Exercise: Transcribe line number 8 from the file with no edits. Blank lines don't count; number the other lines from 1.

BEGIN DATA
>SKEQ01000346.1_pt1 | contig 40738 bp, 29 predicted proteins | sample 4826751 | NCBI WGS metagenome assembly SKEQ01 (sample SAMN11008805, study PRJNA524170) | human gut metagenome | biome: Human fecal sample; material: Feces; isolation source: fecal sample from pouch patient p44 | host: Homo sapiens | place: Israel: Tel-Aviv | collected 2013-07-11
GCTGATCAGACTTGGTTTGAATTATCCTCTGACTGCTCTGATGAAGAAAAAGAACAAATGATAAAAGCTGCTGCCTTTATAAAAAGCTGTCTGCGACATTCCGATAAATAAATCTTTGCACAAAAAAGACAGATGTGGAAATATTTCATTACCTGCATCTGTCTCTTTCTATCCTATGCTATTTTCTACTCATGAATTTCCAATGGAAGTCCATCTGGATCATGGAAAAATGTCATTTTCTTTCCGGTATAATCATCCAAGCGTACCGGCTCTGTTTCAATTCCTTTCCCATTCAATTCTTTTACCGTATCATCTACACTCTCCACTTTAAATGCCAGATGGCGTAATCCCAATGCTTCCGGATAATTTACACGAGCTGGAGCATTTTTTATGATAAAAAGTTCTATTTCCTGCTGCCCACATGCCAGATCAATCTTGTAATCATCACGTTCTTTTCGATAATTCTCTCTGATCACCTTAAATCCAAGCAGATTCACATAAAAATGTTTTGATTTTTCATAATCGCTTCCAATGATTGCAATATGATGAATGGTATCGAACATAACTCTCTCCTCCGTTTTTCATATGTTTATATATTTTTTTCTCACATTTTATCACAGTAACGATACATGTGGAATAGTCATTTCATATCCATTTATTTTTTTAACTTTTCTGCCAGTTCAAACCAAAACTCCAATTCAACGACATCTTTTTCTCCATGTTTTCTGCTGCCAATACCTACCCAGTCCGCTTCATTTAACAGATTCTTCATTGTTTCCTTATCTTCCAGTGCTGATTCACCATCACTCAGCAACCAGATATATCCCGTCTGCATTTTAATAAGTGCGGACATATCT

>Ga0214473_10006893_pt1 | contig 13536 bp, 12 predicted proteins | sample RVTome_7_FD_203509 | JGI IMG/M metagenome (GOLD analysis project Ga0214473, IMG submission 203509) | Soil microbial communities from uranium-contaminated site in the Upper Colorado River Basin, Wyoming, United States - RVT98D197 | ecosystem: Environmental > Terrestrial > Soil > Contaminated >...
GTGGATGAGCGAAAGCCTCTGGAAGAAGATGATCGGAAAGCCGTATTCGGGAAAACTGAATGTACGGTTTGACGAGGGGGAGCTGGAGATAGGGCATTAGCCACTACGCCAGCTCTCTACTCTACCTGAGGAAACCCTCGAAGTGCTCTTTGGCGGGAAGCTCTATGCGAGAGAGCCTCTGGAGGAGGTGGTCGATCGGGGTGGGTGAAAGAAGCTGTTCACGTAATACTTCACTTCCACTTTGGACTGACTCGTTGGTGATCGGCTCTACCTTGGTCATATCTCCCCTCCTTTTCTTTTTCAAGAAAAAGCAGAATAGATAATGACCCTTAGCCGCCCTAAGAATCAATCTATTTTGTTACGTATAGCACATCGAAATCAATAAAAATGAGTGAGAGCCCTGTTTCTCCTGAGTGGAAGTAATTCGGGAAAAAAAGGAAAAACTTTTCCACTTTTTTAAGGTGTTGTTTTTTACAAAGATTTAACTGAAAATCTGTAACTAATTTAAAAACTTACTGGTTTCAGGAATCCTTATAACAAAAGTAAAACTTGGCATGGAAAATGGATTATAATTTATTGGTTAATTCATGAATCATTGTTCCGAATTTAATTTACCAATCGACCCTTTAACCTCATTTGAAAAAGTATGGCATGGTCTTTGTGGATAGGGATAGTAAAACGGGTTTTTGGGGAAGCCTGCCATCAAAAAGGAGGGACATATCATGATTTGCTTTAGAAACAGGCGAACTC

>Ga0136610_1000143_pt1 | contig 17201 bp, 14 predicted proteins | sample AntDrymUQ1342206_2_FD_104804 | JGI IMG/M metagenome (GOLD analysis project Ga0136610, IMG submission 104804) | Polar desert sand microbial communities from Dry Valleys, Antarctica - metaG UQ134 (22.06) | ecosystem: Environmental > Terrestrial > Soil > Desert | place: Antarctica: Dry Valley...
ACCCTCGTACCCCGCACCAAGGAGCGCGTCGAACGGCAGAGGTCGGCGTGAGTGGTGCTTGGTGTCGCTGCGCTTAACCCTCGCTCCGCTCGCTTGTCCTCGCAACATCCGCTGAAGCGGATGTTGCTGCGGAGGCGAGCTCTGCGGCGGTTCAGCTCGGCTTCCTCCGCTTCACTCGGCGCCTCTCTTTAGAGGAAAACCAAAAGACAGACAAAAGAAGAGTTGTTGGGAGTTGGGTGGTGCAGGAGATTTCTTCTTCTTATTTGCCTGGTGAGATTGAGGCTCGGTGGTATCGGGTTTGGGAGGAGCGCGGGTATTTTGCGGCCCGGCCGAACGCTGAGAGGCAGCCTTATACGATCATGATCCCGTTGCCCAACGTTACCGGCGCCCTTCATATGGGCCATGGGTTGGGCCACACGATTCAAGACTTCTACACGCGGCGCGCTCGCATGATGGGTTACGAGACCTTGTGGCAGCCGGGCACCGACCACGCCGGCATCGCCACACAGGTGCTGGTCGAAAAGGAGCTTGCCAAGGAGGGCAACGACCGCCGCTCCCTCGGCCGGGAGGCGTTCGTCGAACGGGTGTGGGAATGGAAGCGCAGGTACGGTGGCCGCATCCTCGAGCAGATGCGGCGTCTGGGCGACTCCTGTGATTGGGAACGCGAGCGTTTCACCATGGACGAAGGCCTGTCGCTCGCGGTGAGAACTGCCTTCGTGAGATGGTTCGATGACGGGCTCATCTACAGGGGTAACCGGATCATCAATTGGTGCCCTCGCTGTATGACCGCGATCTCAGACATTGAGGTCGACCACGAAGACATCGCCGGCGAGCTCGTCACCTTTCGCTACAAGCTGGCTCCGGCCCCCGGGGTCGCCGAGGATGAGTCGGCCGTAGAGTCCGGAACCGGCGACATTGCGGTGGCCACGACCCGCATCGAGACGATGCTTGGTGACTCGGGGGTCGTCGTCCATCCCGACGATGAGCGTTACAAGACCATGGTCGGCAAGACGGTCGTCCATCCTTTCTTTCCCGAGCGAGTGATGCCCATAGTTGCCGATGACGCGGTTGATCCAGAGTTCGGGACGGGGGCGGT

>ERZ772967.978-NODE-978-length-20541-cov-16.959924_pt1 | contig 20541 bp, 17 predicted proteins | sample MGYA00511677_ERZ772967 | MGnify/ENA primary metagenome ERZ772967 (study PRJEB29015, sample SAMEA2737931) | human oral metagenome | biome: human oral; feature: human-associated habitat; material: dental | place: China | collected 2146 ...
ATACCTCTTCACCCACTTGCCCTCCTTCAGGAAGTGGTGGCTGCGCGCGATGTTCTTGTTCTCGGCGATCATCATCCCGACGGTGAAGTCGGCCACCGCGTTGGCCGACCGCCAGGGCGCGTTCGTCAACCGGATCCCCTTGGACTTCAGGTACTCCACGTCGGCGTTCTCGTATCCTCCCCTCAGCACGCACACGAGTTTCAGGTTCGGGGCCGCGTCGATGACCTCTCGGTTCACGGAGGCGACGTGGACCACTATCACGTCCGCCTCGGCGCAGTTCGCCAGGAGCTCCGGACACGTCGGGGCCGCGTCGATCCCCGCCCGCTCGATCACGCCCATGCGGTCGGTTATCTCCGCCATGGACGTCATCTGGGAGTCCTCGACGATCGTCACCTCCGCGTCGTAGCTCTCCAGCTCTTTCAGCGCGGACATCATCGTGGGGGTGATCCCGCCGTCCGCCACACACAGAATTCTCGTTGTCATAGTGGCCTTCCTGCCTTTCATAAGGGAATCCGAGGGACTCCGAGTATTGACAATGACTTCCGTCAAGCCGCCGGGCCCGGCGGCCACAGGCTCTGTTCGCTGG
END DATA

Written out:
ATACCTCTTCACCCACTTGCCCTCCTTCAGGAAGTGGTGGCTGCGCGCGATGTTCTTGTTCTCGGCGATCATCATCCCGACGGTGAAGTCGGCCACCGCGTTGGCCGACCGCCAGGGCGCGTTCGTCAACCGGATCCCCTTGGACTTCAGGTACTCCACGTCGGCGTTCTCGTATCCTCCCCTCAGCACGCACACGAGTTTCAGGTTCGGGGCCGCGTCGATGACCTCTCGGTTCACGGAGGCGACGTGGACCACTATCACGTCCGCCTCGGCGCAGTTCGCCAGGAGCTCCGGACACGTCGGGGCCGCGTCGATCCCCGCCCGCTCGATCACGCCCATGCGGTCGGTTATCTCCGCCATGGACGTCATCTGGGAGTCCTCGACGATCGTCACCTCCGCGTCGTAGCTCTCCAGCTCTTTCAGCGCGGACATCATCGTGGGGGTGATCCCGCCGTCCGCCACACACAGAATTCTCGTTGTCATAGTGGCCTTCCTGCCTTTCATAAGGGAATCCGAGGGACTCCGAGTATTGACAATGACTTCCGTCAAGCCGCCGGGCCCGGCGGCCACAGGCTCTGTTCGCTGG